92% of Women Want to Learn More about Personal Finance
A new study from Fidelity Investments shows the vast majority of women want to take a bigger role in their personal finances. 92% of participants said they desired to learn about financial planning, and 83% wanted to get more involved with their finances this year.
Four out of five women said they refrained from discussing their personal finances with other people, even among family and friends. The top reason women gave for avoiding these discussions is that they are just “too personal.”
Surprisingly, women were reluctant to talk about finances even in marriage, where finances are usually shared between partners. This parallels the findings from an American Consumer Credit Counseling survey, which showed 50% of Americans lie about money in their personal relationships.
“Studies show that women actually demonstrate stronger saving rates than their male counterparts and have historically enjoyed better long term investment performance when they do engage,” said Kathleen Murphy, president of Personal Investing at Fidelity, in a statement. “Unfortunately, too many women still hesitate to take control of their investments.”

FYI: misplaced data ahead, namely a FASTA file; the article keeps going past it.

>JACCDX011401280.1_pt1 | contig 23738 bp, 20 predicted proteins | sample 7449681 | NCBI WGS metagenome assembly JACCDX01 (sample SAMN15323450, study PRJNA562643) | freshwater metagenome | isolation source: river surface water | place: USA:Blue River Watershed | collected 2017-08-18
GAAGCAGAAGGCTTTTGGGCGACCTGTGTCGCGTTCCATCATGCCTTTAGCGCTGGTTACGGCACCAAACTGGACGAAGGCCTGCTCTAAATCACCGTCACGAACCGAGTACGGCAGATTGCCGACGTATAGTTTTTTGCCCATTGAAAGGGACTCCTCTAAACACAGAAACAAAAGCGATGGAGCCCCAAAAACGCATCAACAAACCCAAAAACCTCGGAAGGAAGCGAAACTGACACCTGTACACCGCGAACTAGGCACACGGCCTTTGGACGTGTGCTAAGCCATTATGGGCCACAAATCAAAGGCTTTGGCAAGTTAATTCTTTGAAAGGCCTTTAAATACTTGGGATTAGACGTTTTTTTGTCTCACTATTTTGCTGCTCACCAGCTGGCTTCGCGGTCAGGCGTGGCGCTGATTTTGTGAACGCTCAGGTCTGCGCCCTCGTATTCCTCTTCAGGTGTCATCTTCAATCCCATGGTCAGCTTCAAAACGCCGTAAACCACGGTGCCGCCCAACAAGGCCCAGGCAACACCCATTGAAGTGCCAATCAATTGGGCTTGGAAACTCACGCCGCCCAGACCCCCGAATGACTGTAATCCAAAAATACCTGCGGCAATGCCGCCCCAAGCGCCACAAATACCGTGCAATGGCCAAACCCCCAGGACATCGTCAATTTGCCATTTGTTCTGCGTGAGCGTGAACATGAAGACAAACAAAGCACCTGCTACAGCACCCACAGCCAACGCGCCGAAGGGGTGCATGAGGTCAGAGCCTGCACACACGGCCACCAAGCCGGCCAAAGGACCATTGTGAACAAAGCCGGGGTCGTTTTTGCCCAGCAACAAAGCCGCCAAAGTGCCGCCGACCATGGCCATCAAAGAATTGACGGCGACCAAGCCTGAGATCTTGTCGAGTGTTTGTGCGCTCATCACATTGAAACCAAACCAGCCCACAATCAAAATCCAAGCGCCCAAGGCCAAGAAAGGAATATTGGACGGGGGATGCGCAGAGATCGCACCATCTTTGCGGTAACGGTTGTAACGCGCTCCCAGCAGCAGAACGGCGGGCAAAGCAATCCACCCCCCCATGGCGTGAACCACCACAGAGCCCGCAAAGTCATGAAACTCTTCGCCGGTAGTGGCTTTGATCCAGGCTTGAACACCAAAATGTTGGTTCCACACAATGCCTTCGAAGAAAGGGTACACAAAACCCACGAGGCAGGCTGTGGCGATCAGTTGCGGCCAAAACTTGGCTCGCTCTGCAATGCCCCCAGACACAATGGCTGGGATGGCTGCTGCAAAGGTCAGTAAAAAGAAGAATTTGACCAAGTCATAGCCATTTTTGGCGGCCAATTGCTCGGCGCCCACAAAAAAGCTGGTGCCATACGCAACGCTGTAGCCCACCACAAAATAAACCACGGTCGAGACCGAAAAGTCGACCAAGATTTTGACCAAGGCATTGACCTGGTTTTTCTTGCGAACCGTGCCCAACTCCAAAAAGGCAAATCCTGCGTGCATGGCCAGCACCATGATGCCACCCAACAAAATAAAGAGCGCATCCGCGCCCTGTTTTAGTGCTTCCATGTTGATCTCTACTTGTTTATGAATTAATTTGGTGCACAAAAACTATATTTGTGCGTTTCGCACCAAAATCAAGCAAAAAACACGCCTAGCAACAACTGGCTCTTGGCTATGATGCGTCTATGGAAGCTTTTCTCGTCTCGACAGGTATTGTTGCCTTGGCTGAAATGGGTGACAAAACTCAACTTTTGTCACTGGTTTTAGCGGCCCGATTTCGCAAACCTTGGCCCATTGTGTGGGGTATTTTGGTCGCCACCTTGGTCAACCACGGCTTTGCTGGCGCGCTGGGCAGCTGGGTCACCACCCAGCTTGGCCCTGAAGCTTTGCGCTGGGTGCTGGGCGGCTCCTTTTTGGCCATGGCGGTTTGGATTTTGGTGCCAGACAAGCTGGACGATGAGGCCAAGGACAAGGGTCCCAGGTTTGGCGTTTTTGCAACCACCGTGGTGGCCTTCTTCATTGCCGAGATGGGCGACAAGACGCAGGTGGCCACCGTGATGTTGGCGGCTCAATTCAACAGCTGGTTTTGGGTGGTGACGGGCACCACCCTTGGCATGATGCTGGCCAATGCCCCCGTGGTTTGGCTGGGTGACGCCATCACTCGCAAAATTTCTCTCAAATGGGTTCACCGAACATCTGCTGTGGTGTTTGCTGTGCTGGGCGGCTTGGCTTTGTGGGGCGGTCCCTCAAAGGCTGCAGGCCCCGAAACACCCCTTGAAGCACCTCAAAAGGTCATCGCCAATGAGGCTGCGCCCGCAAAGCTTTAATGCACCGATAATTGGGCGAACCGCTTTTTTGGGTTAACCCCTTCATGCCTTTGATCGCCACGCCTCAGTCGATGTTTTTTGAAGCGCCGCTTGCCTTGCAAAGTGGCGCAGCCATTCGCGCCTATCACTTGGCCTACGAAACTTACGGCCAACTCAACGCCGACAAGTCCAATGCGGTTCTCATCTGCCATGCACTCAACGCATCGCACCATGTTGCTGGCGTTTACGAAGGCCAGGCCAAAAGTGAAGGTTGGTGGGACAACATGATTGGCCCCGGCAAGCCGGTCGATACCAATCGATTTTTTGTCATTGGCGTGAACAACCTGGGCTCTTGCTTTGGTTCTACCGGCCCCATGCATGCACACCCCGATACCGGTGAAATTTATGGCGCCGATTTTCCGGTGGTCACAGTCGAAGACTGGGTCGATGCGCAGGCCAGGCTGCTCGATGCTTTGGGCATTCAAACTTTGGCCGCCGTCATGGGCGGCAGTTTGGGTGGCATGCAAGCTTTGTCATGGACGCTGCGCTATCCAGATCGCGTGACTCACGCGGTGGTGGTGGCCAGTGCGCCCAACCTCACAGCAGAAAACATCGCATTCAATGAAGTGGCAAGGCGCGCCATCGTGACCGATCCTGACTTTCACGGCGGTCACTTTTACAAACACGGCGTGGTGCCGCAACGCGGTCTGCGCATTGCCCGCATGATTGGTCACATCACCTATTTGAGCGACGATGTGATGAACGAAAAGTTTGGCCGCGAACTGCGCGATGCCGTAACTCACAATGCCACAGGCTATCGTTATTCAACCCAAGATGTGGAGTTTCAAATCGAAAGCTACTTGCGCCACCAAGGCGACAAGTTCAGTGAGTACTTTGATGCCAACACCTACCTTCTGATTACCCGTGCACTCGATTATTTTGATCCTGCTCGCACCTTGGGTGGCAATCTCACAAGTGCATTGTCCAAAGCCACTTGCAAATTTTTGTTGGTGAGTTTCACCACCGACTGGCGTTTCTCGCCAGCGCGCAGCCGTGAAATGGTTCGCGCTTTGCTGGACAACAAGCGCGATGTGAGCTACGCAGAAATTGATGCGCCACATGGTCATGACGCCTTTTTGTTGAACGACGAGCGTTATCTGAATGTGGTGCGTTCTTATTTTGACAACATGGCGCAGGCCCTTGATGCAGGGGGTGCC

90% of women will be the sole financial decision makers for their household at one point in their lives, so it is important for women to understand how to manage money and effectively plan for the future. 60% of women said they worried about having enough money saved to last through retirement, but 37% said they have not done enough research to understand their options.
A little over one-third of women in the study said they did not know who to talk to in order to get financial advice. Another 47% said they were reluctant to talk to a financial adviser.
Women who are able to more confidently discuss their personal finances with others have a better chance at managing their money and effectively planning for their retirement.